Of all the Hollywood love stories, Spencer Tracy and Katharine Hepburn’s is the most complicated. It’s a little crass to look for narrative patterns in the lives of others, or superimpose the tracing paper of a three-act structure. But if Richard Burton and Elizabeth Taylor’s romance was a Theatre of the Absurd, all modernist repetitions and life-art self-circlings, Tracy and Hepburn’s had the architecture of a 19th-century novel: grand, tormented, perversely moral, stuccoed with the Catholic guilt of Graham Greene and the high-society depression of late Scott Fitzgerald.
Born in Hartford, Connecticut, in 1907, Katharine Houghton Hepburn was the daughter of a surgeon and a suffragist whose enlightened opinions on venereal disease and birth control instilled a progressive lilt towards sexual politics. She challenged female stereotypes from a young age, one summer cutting her hair and insisting on being called ‘Jimmy’. Aged 14 she discovered the dead body of her beloved brother, Tom, hanging from the ceiling. Her parents always insisted it wasn’t suicide (one theory is that it was a magic trick gone wrong). He was 16.
After graduation from Bryn Mawr College and parts with stock theatre companies, she asserted control of her career with the help of her first husband, Ludlow Ogden Smith, a wealthy Pennsylvanian businessman, and of other lovers. Capitalising on the stage success of The Philadelphia Story (whose rights her on-off flame Howard Hughes had bought for her), Hepburn agreed to let M.G.M. film it on the condition she played the lead. She asked for Spencer Tracy and Clark Gable to play her suitors; she got Cary Grant and James Stewart. It was a monumental hit. Though they’d still not met, she requested Tracy again for her next film, Woman of the Year, to play the sports journalist opposite her political reporter. She got him, and so it began.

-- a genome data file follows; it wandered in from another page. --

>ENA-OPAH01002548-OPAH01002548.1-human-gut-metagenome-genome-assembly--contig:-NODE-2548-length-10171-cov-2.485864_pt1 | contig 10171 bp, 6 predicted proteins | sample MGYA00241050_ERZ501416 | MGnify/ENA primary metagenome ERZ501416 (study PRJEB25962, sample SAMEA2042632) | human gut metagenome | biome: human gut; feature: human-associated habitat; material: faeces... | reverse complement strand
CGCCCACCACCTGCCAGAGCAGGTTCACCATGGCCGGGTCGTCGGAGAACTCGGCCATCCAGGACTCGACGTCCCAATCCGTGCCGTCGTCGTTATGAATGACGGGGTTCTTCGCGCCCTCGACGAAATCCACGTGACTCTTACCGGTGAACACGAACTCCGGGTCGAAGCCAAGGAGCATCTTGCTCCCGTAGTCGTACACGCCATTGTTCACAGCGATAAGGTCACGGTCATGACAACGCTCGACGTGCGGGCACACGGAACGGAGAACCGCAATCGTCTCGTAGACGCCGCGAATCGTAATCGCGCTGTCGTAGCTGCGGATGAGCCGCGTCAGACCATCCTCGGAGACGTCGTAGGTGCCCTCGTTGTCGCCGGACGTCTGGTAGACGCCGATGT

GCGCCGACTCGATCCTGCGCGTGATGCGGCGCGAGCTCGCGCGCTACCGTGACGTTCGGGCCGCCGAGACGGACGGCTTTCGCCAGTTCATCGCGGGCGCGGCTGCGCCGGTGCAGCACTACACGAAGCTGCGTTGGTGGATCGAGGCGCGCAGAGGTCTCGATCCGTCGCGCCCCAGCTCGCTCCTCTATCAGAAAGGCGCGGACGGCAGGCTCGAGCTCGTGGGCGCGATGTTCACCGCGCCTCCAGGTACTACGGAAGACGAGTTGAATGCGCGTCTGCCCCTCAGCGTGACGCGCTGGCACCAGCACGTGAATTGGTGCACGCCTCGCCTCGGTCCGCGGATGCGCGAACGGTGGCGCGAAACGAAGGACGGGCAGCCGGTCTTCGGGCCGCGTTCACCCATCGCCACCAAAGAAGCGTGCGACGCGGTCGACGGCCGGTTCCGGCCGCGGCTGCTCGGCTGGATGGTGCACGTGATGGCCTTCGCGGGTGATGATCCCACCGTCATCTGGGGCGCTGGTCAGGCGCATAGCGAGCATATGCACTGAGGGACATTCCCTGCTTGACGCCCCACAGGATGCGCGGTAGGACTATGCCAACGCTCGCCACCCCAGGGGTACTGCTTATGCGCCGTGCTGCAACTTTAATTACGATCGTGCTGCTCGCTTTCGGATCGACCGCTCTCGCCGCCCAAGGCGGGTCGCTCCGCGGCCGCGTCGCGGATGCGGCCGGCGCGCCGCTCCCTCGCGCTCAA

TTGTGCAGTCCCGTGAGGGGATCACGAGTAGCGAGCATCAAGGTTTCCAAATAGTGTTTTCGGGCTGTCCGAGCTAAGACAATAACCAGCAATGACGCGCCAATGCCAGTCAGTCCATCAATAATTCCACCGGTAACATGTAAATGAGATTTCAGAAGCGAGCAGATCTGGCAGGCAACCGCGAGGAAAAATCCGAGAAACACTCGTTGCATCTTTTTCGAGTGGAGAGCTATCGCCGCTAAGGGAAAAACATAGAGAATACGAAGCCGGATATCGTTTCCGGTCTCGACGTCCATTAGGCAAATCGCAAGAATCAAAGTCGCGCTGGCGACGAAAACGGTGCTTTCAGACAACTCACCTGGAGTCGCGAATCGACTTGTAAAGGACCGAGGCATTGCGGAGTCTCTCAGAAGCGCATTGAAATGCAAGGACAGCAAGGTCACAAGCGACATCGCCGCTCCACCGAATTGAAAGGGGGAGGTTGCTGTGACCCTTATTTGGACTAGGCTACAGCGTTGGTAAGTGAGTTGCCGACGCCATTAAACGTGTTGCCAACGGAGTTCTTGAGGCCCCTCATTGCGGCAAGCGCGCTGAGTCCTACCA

"She challenged female stereotypes from a young age, one summer cutting her hair and insisting on being called ‘Jimmy’."
Spencer Bonaventure Tracy was born in Milwaukee in 1900. His family were stout Catholics, his father a truck salesman. A charismatic, hyperactive child, he cheeked his way through a school run by Jesuits, briefly joined the Navy, then won a place at Ripon College, where he made his stage debut. Rising through the ranks of stock theatre, Broadway and television for Fox, he was signed by M.G.M., the most prestigious studio in Hollywood. While a member of the New York Wood Players, his first stock company after Ripon, he met the actress Louise Treadwell. They married in 1923 and had a son, John, the following year. When Tracy found out, shortly after John’s first birthday, that his son was deaf, he was distraught, certain that his own sins (such as adultery) had been vested on the child. He emotionally estranged himself and threw himself into his work.